¨That part sounds familiar.¨
That’s all it takes for someone to be sued thousands of dollars for allegedly stealing someone’s work… just a six-second part of the song you worked on for weeks, and now you’re in court with someone you didn’t know existed, fighting about a song that was allegedly plagiarized. All that work down the drain.
We were all taught the dangers of plagiarism and copyright laws, but what happens when you are put into that situation? What if your work wasn’t intentionally plagiarized?
A recent case was reported involving R&B singer, The Weeknd, sprung out about his song, A Lonely Night, from his 2016 album titled Starboy. A group of British musicians are taking legal action against The Weeknd (real name Abel Tesfaye). Brian Clover, a member of the British trio, says he heard it in a store and immediately noticed the similarities. The trio believe it was stolen from their song, I Need To Love, which was composed in 2004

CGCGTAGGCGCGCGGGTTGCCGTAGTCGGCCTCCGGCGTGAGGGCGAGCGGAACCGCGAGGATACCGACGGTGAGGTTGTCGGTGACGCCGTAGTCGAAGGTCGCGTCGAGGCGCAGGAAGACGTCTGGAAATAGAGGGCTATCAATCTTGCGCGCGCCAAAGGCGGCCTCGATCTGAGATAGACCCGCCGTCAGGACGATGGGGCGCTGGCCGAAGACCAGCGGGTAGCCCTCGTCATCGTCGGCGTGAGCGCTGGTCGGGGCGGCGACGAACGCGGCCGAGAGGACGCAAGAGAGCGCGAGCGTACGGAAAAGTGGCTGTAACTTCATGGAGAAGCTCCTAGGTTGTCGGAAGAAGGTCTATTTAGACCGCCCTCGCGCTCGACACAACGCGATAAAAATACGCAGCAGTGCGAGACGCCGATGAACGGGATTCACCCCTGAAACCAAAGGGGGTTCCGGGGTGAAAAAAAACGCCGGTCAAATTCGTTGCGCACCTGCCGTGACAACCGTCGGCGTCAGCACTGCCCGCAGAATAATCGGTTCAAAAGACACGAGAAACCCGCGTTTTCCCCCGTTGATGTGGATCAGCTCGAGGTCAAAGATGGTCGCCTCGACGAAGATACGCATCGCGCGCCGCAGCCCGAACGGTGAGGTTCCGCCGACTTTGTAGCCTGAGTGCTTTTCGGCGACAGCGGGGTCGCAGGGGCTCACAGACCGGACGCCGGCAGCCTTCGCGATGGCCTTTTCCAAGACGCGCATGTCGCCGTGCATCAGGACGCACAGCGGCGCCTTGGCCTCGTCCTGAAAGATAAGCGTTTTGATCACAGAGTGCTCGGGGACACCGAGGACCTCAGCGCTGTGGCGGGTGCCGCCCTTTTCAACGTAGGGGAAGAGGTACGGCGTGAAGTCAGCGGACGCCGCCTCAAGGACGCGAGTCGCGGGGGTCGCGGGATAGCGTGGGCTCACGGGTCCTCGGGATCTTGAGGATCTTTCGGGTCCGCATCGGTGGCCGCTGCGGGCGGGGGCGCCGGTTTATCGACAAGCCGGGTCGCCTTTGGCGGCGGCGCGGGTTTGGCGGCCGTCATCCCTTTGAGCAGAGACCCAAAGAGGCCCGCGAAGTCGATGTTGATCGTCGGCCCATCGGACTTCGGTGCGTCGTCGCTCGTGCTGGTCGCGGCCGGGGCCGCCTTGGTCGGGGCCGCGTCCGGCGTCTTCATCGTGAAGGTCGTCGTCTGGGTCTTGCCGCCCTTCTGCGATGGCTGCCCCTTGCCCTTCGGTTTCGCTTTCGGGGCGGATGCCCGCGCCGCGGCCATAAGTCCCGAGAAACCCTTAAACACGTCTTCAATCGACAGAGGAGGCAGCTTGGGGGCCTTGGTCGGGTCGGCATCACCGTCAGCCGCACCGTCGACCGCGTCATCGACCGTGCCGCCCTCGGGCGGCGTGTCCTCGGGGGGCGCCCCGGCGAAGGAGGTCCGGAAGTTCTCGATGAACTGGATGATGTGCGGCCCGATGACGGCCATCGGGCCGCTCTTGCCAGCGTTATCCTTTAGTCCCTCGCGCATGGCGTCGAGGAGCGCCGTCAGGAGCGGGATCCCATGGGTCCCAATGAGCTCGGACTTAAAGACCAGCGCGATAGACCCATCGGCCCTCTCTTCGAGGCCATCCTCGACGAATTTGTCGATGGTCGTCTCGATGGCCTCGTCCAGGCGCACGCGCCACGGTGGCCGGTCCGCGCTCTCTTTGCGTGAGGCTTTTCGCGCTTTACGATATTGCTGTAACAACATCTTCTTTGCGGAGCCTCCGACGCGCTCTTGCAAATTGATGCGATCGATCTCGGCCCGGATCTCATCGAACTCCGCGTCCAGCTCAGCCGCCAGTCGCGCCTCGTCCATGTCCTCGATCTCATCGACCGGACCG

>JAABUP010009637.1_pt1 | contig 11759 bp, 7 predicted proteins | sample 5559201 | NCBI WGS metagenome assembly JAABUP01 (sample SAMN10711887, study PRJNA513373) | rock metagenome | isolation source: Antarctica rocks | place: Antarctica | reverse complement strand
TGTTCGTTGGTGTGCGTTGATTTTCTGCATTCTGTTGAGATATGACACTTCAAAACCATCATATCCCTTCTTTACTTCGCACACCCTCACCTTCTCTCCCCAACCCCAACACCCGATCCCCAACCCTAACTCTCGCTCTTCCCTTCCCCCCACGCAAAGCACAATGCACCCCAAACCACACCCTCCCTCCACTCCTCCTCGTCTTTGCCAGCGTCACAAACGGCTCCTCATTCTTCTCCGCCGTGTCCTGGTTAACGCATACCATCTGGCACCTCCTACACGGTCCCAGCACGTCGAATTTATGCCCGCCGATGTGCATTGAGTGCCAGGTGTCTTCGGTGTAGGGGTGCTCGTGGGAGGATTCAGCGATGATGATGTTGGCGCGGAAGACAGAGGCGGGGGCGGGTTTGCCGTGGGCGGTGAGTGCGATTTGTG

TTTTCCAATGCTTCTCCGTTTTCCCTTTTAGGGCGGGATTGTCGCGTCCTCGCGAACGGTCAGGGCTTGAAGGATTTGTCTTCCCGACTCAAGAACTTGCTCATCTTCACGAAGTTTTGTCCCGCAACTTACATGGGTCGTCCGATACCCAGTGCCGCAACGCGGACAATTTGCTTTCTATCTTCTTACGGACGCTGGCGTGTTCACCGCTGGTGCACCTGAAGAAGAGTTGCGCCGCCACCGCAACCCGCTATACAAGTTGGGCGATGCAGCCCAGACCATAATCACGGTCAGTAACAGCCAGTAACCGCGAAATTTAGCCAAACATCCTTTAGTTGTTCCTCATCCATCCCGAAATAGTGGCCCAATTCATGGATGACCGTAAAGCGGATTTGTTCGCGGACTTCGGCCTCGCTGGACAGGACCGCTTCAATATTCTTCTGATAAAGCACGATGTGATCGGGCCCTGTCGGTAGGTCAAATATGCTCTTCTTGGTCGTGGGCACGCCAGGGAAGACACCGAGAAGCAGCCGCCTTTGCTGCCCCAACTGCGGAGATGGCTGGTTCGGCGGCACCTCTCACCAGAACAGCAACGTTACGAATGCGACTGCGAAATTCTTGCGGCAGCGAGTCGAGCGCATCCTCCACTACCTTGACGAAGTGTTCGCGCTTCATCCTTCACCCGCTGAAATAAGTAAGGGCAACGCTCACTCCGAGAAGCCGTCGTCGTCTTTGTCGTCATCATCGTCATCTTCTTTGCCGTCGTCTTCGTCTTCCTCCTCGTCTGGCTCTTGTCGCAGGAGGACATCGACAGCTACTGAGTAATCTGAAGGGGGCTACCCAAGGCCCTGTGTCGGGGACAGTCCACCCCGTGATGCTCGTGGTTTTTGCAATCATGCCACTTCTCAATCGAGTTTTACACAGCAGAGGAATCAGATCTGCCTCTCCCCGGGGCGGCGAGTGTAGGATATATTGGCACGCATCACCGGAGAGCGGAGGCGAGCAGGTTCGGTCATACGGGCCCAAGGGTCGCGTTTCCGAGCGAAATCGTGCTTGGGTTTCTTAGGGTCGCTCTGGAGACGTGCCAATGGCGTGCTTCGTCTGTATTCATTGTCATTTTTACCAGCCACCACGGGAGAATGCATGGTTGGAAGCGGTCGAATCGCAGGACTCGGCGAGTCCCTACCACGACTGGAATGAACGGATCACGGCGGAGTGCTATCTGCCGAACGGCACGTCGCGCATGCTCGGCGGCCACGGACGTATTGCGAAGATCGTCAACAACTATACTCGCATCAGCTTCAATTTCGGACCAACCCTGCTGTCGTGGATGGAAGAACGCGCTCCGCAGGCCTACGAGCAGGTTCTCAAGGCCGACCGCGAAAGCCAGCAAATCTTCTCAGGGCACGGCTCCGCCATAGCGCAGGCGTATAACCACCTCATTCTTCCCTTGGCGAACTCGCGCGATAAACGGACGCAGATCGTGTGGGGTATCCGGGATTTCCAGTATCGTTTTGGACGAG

While the Trio tries to sue The Weeknd, a former grammy winner and an A-List celebrity, for copying a part of their song, it has been brought to attention that the band was trying to sell that song. “I Need To Love” ended up not bringing in any buyers so the song´s rights were given back to the group. Tesfaye´s legal team has denied any accusations of the song, and states that it was not plagiarized.
Here are the two songs compared. Listen to them if you’d like and see for yourself. Do you think it’s worth it to bring to court?
A Lonely Night, The Weeknd (Starboy 2016)^
I Need to Love, William Smith, Brian Clover, and Scott McCulloch^